American Soccer’s Socio-Economic Problem?

02 Jun

A friend of mine sent me this article from The Guardian (thanks, JPG) because it is something we have discussed in more anecdotal terms, and the article does a great job of detailing how white and/or upper-middle-class soccer is (or has become) at the expense of the talent that might / probably exists in less financially advantaged communities, especially those immigrant communities that value and promote soccer in a way that more acclimated communities don’t.

I would add, though, a few points to the article that don’t necessarily fall within its scope.

  • Part of my interest in the subject comes from another friend of mine who lived in England for a while (and whose family is English) and pointed out that soccer is more of a blue collar sport in Europe and seen more as a way out of a current, less advantaged socio-economic background than it is here. To put it another way, soccer in Europe is viewed by those of lower socio-economic status in the same way that football and basketball are viewed here in America, as a way to improve one’s station. His point, though, went beyond mere socio-economics; he pointed out that the necessity of soccer for many European players (again, similar to football and basketball players here) gives them an edge or a chip on their shoulder that motivates them to play in a way that is different from the play of more advantaged players; they simply want it more because they need it more. And his American example was always Clint Dempsey, especially given the way that Dempsey’s play early in his career was viewed as somewhat unique or non-traditional.
  • When soccer was making its first real push in America, back in the early ’90s, ahead of the ’94 World Cup, the most recognizable faces were the the Kearney, NJ trio: Tony Meola, John Harkes, and Tab Ramos (largely, I think, because they all came from the same NJ town). My impression was then (and confirmed by the Wikipedia pages for all three plus the town of Kearney, NJ) that, while they were by no means poor, they were also not the suburban soccer aristocrats that we picture today populating most soccer fields (all three came from immigrant families). Meola and Harkes went to Kearney High, Ramos to St. Benedict’s Prep, a private school, but a non-traditional one, attendance at which, again my impression is, does not suggest a particularly high socio-economic status. (St. Benedict’s was recently featured on 60 Minutes for that very reason, that it caters to a traditionally lower socio-economic class.) These three played because it was the sport of their families but, independent of that, that team of the ’94 World Cup was a product of a much simpler, and I suspect cheaper, (club) system than that of today.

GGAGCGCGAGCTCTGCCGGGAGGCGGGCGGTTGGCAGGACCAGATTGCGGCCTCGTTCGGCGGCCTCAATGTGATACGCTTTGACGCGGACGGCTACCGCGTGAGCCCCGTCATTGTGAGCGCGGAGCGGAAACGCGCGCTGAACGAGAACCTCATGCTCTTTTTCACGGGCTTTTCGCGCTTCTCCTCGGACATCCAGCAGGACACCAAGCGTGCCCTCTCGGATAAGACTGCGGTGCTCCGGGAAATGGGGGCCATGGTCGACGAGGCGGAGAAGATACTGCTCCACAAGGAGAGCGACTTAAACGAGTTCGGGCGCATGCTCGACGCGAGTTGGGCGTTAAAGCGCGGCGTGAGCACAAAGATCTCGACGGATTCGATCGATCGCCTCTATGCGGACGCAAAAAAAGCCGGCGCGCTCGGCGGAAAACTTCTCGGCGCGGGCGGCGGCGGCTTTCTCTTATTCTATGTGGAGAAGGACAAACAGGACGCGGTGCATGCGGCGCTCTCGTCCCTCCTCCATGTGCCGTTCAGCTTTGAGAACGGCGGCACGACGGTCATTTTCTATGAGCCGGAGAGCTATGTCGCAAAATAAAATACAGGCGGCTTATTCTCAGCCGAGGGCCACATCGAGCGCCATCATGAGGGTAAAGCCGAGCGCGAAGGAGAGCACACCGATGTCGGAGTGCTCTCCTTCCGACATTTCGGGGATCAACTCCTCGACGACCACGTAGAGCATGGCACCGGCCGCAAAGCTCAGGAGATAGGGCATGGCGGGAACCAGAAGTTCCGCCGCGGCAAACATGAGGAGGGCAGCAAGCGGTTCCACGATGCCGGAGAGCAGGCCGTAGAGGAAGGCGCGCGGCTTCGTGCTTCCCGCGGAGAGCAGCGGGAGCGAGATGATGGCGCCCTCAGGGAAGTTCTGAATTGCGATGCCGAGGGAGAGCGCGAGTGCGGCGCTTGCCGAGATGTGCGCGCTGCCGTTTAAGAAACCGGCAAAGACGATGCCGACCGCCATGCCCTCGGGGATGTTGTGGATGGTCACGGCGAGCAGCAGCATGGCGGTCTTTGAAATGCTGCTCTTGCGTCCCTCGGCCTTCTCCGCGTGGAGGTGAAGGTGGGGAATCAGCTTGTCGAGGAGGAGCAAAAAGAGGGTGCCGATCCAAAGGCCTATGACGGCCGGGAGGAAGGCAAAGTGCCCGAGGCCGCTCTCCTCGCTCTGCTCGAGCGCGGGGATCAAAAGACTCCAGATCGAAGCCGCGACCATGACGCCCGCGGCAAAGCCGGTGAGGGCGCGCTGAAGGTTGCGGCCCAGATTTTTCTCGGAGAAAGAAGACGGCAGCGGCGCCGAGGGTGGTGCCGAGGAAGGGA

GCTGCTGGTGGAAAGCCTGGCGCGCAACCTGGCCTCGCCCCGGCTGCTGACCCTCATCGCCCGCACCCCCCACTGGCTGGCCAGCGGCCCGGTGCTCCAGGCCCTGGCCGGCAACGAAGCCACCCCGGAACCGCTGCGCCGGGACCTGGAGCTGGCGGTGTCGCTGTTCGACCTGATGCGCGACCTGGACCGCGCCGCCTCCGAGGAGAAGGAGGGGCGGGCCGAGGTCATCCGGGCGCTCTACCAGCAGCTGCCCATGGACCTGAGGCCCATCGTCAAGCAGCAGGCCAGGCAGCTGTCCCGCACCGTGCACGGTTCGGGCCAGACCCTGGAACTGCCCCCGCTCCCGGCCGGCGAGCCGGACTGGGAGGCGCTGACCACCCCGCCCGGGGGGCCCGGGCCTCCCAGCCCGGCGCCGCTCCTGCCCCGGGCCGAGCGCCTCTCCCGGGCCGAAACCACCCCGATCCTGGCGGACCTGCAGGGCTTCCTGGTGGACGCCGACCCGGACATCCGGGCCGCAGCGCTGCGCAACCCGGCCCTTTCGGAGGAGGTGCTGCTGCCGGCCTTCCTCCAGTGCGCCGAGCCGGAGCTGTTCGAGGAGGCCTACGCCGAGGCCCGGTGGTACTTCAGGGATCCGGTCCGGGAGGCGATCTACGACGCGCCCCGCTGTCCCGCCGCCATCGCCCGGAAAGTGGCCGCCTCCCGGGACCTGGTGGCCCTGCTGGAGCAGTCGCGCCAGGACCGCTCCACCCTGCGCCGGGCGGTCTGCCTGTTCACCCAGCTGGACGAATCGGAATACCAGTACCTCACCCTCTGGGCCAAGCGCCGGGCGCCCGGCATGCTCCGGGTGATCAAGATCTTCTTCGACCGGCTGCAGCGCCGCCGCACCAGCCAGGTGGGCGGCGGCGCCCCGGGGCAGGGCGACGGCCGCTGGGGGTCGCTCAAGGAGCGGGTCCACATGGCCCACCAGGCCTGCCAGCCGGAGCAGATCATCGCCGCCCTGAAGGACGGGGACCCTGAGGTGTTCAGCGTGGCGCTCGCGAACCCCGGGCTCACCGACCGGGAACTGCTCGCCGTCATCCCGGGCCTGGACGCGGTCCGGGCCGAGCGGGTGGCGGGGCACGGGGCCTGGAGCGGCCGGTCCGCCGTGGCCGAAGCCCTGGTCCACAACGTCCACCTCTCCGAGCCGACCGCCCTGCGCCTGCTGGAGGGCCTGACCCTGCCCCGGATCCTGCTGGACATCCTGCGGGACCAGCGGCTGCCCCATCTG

• The focus on the whiteness of the women’s team is an interesting one, but one that perhaps deserves a bit more attention than it received in the article. One the one hand, the article is certainly correct that the men’s team is, and has been, more diverse than the women’s team. The article is also correct in pointing out that the majority of the men’s diversity comes from the use of foreign-born players, i.e. few of the men’s minority players are home-grown players. That dynamic, however, between the use of home-grown (women) and non-home-grown (men) players is based solely on the successes of the teams. The men utilize foreign players more because they need that talent to compete, i.e. they don’t have the necessary talent coming through the American pipeline to compete at the international level and so need to find that talent elsewhere. The women, on the other hand, have all of the talent they need coming through the American pipeline, and so don’t need to find that talent elsewhere to compete on an international level. To put it another way, if the men had won three World Cups and the women were struggling to make it to the semis, I suspect that the men’s team would be just as white as the women’s team is now and that the women’s team would be more diverse (from casting a wider net to find the necessary talent to compete).
  • One of the bigger picture issues that the article hints at but doesn’t develop (i.e. hints at the role of US Soccer in addressing the issue but doesn’t really get into specifics about how they could or should, again because it goes beyond the scope of the article) is the quality of coaching, especially in bigger communities (urban communities) that need more coaches. I live in such a community and, while I resisted the club scene for my son, I finally went in that direction because I wasn’t satisfied with the coaching he was getting at the local / town / city level. Even if these players are playing organized soccer in their (urban) community, there is no guarantee that they’re getting the coaching that would refine that natural and raw ability into something more compatible with more conventional American soccer.
  • Speaking of conventional American soccer (and coaching), I have for years said that the American focus on team over individual skills (which the article addresses) has stunted our growth as a soccer country. Very few American players have the ability to confidently and consistently take on players 1 v 1 and beat them, and, without this consistent ability, we are rarely playing numbers up in the run of play, i.e. our (lack of) ability prevents us from removing defenders from the equation because we are passing around them more often than we are beating them 1 v 1. A related perspective is the recent comment by Andrea Pirlo on MLS, how its physicality is used to mask a baseline of skill (paraphrased, of course).

Alright. I think I’ve said quite enough about this (if you’re still reading, nicely done). An interesting topic, though, especially with the Copa America looming and such inconsistent hope in how we will fare in it.


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